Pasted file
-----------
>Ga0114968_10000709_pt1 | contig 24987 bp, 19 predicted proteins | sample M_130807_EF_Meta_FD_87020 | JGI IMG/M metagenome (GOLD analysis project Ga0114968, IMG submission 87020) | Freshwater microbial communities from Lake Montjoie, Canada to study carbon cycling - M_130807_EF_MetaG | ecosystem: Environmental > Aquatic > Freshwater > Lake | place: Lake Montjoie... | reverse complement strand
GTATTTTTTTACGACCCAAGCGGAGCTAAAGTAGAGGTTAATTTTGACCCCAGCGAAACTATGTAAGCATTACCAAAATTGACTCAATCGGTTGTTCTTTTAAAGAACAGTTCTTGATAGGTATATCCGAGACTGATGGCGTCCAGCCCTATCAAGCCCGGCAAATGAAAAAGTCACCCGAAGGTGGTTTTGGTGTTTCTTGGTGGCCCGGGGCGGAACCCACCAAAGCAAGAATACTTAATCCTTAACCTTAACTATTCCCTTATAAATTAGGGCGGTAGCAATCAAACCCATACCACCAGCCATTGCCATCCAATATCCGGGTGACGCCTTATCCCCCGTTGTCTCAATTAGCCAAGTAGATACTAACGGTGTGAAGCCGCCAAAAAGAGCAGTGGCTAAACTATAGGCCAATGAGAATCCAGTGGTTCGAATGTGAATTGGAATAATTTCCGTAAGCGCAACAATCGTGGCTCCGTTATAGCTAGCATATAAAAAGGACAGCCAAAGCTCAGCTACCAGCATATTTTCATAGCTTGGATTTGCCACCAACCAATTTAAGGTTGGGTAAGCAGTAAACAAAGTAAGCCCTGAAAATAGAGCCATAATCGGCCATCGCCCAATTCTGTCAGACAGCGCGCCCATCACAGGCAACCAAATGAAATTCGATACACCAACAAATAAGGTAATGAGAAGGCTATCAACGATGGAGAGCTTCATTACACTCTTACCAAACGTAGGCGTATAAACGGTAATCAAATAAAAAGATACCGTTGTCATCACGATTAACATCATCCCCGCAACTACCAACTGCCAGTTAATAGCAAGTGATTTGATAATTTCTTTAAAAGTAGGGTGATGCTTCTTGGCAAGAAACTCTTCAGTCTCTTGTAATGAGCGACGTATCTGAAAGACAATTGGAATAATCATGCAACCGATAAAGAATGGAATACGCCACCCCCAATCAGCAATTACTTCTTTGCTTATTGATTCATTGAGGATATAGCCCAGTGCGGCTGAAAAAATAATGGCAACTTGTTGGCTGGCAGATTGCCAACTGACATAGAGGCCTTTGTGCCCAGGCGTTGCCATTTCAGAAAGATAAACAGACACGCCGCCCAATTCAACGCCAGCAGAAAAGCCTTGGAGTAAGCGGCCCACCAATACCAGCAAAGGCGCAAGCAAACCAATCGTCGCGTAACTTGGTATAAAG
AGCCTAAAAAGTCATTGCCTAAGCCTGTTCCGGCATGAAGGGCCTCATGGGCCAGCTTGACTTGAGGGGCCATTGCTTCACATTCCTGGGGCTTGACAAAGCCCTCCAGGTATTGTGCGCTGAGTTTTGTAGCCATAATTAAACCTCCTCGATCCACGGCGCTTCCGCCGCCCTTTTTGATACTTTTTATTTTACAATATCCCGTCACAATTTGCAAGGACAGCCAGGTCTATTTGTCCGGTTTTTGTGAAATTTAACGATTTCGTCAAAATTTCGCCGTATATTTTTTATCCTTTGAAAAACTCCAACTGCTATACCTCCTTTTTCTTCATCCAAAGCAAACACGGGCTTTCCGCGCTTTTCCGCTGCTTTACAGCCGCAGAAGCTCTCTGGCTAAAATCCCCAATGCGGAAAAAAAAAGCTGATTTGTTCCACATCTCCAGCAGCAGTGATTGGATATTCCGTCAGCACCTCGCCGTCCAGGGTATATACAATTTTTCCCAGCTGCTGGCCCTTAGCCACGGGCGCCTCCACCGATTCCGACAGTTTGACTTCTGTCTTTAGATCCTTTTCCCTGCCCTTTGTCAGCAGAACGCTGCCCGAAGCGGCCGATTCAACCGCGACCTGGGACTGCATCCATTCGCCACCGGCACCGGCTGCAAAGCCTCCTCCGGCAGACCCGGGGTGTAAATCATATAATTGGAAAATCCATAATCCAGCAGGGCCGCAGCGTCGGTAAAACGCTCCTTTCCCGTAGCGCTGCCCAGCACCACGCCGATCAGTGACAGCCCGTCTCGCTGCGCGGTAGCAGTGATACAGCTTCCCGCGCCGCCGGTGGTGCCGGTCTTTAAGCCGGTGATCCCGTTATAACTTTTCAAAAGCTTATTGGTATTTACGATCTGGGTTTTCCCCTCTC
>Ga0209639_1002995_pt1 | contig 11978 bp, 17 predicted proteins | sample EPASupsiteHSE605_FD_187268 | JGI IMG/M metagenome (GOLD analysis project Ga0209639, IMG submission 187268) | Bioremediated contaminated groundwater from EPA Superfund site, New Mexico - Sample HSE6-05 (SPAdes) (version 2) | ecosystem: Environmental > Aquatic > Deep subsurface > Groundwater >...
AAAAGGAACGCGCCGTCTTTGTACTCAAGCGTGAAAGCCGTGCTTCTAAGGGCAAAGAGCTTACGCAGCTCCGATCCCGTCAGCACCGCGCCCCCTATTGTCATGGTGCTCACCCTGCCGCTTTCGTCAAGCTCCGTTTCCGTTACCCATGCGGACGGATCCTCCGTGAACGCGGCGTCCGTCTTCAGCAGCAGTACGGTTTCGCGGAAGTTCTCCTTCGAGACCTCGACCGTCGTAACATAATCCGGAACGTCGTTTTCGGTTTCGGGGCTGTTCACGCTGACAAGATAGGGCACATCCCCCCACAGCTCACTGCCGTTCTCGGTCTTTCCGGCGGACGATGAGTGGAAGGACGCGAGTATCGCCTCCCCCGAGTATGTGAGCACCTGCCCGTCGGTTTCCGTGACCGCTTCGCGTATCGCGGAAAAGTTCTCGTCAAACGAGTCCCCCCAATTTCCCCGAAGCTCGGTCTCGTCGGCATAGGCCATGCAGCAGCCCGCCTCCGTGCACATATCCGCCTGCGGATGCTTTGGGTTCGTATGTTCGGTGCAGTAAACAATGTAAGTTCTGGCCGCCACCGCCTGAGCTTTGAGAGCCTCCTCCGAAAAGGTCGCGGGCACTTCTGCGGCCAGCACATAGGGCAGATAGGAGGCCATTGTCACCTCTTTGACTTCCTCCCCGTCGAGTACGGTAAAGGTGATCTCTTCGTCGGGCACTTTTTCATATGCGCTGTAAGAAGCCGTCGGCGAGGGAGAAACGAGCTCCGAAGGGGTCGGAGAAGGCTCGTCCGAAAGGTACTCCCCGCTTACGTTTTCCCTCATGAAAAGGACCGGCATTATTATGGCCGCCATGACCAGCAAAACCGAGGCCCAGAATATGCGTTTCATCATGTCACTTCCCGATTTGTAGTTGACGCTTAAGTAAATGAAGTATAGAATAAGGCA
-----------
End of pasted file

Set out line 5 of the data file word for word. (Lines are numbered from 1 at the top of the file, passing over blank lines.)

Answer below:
AAAAGGAACGCGCCGTCTTTGTACTCAAGCGTGAAAGCCGTGCTTCTAAGGGCAAAGAGCTTACGCAGCTCCGATCCCGTCAGCACCGCGCCCCCTATTGTCATGGTGCTCACCCTGCCGCTTTCGTCAAGCTCCGTTTCCGTTACCCATGCGGACGGATCCTCCGTGAACGCGGCGTCCGTCTTCAGCAGCAGTACGGTTTCGCGGAAGTTCTCCTTCGAGACCTCGACCGTCGTAACATAATCCGGAACGTCGTTTTCGGTTTCGGGGCTGTTCACGCTGACAAGATAGGGCACATCCCCCCACAGCTCACTGCCGTTCTCGGTCTTTCCGGCGGACGATGAGTGGAAGGACGCGAGTATCGCCTCCCCCGAGTATGTGAGCACCTGCCCGTCGGTTTCCGTGACCGCTTCGCGTATCGCGGAAAAGTTCTCGTCAAACGAGTCCCCCCAATTTCCCCGAAGCTCGGTCTCGTCGGCATAGGCCATGCAGCAGCCCGCCTCCGTGCACATATCCGCCTGCGGATGCTTTGGGTTCGTATGTTCGGTGCAGTAAACAATGTAAGTTCTGGCCGCCACCGCCTGAGCTTTGAGAGCCTCCTCCGAAAAGGTCGCGGGCACTTCTGCGGCCAGCACATAGGGCAGATAGGAGGCCATTGTCACCTCTTTGACTTCCTCCCCGTCGAGTACGGTAAAGGTGATCTCTTCGTCGGGCACTTTTTCATATGCGCTGTAAGAAGCCGTCGGCGAGGGAGAAACGAGCTCCGAAGGGGTCGGAGAAGGCTCGTCCGAAAGGTACTCCCCGCTTACGTTTTCCCTCATGAAAAGGACCGGCATTATTATGGCCGCCATGACCAGCAAAACCGAGGCCCAGAATATGCGTTTCATCATGTCACTTCCCGATTTGTAGTTGACGCTTAAGTAAATGAAGTATAGAATAAGGCA